TABLE 5
Example Formulation Amount dissolved
5 DBDMH granules (no wax)   44%
5 DBDMH/1 wt % MPP-611 wax granules   21%
6 DBDMH granules (no wax)   60%
6 DBDMH/2 wt % MPP-611 wax granules 26.6%
7 BCDMH tablets (no wax) 75.5%
7 DBDMH/3 wt % MPP-611 wax tablets 11.2%

EXAMPLE 7

A tablet of DBDMH/3 wt % MPP-611 wax (24 g, 1 inch in diameter) was subjected to a scanning electron microscopy (SEM) experiment to observe the distribution of the wax and DBDMH on the surface of the tablet. The tablet was studied in the form as obtained from the tableting die; no further preparation or alteration of the sample tablet was performed. Detection was by energy dispersive x-ray diffraction spectroscopy (EDAX). The detector was tuned to the frequency of the DBDMH, which has a higher molecular weight than the wax. FIG. 1 is a micrograph showing the result; the lighter-shaded areas are DBDMH, while the darker-shaded areas are polyethylene wax. From the micrograph, it can be seen that the surface is mostly DBDMH, with the polyethylene wax distributed uniformly throughout. Clearly, the surface of the tablet is not predominately wax.

Compounds referred to by chemical name or formula anywhere in this document, whether referred to in the singular or plural, are identified as they exist prior to coming into contact with another substance referred to by chemical name or chemical type (e.g., another component, a solvent, or etc.). It matters not what preliminary chemical changes, if any, take place in the resulting mixture or solution, as such changes are the natural result of bringing the specified substances together under the conditions specified in this disclosure. Also, even though the claims may refer to substances in the present tense (e.g., “comprises”, “is”, etc.), the reference is to the substance as it exists at the time just before it is first contacted, blended or mixed with one or more other substances in accordance with the present disclosure.

Except as may be expressly otherwise indicated, the article “a” or “an” if and as used herein is not intended to limit, and should not be construed as limiting, a claim to a single element to which the article refers. Rather, the article “a” or “an” if and as used herein is intended to cover one or more such elements, unless the text expressly indicates otherwise.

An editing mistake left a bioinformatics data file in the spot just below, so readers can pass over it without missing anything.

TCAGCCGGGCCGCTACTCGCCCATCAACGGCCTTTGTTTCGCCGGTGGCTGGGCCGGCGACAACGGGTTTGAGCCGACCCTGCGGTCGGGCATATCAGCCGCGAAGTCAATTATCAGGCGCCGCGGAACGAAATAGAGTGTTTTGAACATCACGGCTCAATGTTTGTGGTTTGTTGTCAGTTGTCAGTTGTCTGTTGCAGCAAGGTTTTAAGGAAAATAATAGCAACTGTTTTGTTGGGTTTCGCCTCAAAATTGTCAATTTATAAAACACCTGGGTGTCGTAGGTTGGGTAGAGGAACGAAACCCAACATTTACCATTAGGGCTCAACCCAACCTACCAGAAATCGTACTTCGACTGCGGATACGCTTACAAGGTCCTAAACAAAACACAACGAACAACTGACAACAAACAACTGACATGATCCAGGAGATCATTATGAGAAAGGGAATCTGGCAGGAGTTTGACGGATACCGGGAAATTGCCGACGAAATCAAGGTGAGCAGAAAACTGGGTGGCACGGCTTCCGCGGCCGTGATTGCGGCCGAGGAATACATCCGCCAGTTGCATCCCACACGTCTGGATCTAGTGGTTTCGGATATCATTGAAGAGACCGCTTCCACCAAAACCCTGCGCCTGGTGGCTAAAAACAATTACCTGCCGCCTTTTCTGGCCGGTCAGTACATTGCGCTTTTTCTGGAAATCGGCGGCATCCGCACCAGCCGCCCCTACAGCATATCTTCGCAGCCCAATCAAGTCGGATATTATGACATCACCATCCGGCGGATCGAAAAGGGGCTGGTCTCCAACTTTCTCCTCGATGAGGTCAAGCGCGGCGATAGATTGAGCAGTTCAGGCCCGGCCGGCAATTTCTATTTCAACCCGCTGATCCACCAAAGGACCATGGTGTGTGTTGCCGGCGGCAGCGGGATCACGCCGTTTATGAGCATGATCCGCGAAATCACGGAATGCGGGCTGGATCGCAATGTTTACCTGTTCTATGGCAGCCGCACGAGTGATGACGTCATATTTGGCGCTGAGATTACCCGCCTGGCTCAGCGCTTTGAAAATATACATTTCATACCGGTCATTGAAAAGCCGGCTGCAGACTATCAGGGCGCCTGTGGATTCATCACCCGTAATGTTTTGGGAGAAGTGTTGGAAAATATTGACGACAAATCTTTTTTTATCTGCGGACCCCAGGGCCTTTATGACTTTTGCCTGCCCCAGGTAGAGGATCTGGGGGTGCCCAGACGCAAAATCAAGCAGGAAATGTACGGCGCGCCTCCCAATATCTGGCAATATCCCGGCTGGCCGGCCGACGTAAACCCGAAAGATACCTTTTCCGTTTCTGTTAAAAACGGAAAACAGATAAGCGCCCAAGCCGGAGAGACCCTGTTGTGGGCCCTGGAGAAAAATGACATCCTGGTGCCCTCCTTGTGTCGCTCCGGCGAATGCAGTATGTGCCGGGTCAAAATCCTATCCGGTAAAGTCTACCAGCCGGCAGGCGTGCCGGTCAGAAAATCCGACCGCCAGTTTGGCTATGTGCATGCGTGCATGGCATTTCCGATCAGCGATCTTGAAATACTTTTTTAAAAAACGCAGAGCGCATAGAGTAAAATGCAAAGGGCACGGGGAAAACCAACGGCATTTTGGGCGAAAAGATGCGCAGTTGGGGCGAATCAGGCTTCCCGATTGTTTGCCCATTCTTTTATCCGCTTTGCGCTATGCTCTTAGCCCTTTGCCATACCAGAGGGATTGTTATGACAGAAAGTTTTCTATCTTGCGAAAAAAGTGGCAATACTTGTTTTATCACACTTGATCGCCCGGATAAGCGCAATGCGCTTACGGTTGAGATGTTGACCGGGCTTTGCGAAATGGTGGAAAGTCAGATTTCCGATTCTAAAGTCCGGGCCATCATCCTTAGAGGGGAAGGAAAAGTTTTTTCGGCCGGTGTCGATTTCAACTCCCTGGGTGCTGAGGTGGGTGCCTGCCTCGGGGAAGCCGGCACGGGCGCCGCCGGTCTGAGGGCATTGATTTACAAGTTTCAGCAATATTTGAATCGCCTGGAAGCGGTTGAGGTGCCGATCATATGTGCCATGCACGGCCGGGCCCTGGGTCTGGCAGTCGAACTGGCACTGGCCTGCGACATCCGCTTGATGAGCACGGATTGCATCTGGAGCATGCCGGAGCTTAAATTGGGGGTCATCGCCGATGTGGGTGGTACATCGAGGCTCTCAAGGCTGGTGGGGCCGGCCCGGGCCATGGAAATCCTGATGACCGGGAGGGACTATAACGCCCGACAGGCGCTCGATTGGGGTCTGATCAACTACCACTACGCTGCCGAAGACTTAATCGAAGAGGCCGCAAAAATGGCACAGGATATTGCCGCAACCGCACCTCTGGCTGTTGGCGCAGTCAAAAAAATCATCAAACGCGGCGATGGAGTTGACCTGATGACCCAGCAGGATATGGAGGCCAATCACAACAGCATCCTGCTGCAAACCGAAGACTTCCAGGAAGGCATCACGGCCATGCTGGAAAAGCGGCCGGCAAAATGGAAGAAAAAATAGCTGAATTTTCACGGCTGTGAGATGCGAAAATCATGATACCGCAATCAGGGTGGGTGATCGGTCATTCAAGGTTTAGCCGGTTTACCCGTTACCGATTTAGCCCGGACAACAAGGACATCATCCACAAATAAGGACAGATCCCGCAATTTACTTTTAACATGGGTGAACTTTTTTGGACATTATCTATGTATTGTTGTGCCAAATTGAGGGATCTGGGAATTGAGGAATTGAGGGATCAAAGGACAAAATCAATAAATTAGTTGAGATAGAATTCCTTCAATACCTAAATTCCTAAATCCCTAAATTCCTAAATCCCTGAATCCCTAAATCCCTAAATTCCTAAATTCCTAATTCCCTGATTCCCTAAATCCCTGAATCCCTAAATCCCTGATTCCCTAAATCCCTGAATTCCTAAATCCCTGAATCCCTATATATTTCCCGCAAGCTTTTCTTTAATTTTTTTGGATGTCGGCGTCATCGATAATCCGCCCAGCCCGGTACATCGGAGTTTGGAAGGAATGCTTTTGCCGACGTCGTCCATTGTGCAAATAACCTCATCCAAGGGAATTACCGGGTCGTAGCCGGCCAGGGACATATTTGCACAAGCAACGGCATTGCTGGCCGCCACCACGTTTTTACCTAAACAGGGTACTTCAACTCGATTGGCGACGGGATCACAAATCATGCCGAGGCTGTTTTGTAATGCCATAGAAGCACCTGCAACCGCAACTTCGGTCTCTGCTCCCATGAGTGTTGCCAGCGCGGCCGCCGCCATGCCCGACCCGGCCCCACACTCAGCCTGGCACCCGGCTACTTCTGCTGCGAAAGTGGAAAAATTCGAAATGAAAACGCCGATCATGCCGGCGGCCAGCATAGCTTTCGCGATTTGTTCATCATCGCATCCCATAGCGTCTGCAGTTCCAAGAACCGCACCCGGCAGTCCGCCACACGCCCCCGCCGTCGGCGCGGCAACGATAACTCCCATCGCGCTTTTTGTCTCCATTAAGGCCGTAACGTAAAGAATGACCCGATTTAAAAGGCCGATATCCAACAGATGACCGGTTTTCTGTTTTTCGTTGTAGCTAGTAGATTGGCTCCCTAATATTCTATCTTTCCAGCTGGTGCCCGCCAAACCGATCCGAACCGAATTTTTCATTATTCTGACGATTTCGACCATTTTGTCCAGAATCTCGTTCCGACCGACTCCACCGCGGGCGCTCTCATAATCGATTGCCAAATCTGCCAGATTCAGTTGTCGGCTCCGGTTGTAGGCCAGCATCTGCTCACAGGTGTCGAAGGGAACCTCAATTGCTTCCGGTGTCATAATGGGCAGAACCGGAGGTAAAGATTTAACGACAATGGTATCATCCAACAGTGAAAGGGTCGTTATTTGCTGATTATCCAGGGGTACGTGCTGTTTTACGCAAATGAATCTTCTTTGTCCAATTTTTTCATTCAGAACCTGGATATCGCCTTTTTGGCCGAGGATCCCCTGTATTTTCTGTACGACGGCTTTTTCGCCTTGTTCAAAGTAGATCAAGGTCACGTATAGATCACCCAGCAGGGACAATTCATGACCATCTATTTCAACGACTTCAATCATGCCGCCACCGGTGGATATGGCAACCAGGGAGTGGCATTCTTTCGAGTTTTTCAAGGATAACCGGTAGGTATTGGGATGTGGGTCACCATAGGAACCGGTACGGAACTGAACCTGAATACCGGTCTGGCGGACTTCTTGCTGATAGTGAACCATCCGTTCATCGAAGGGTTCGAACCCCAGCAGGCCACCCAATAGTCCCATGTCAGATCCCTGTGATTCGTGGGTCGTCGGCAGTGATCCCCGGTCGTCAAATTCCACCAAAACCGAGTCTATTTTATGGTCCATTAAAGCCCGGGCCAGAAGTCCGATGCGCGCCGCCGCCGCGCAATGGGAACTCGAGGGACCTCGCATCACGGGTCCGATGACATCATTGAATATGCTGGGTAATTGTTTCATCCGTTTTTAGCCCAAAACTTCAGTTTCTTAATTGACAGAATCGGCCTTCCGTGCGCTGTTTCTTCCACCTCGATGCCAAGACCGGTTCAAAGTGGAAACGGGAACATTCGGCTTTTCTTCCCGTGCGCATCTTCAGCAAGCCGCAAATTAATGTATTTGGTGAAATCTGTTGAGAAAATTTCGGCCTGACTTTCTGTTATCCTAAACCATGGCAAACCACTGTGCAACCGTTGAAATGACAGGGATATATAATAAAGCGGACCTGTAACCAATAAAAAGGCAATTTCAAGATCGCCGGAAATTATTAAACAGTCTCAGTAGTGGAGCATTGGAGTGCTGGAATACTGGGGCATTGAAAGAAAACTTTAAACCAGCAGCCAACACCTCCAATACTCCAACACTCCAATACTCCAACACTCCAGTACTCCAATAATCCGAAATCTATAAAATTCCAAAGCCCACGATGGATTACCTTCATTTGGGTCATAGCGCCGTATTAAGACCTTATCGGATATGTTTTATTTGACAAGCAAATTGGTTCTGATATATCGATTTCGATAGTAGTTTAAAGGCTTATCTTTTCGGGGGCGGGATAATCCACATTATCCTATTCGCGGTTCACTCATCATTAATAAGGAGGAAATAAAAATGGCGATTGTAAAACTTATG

Each and every patent, publication, or commonly-owned patent application referred to in any portion of this specification is incorporated in toto into this disclosure by reference, as if fully set forth herein.

This invention is susceptible to considerable variation in its practice. Therefore the foregoing description is not intended to limit, and should not be construed as limiting, the invention to the particular exemplifications presented hereinabove. Rather, what is intended to be covered is as set forth in the ensuing claims and the equivalents thereof permitted as a matter of law.

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Referenced by
Citing PatentFiling datePublication dateApplicantTitle
US7207732 *Dec 30, 2004Apr 24, 2007Corning IncorporatedCoated optical fiber and curable compositions suitable for coating optical fiber
US8586763 *Jul 6, 2011Nov 19, 2013Albemarle CorporationProcess for producing N-halogenated hydantoins
Classifications
U.S. Classification548/320.5, 510/192, 424/405
International ClassificationA01N43/50, C07D233/86, A01N25/12
Cooperative ClassificationA01N25/12
European ClassificationA01N25/12
Legal Events
DateCodeEventDescription
Jan 5, 2010FPExpired due to failure to pay maintenance fee
Effective date: 20091115
Nov 15, 2009LAPSLapse for failure to pay maintenance fees
May 25, 2009REMIMaintenance fee reminder mailed
May 19, 2009CCCertificate of correction
Jul 11, 2005ASAssignment
Owner name: ALBEMARLE CORPORATION, VIRGINIA
Free format text: ASSIGNMENT OF ASSIGNORS INTEREST;ASSIGNORS:HOWARTH, JONATHAN N.;PETERS, BRUCE C.;REEL/FRAME:016760/0518;SIGNING DATES FROM 20020212 TO 20020217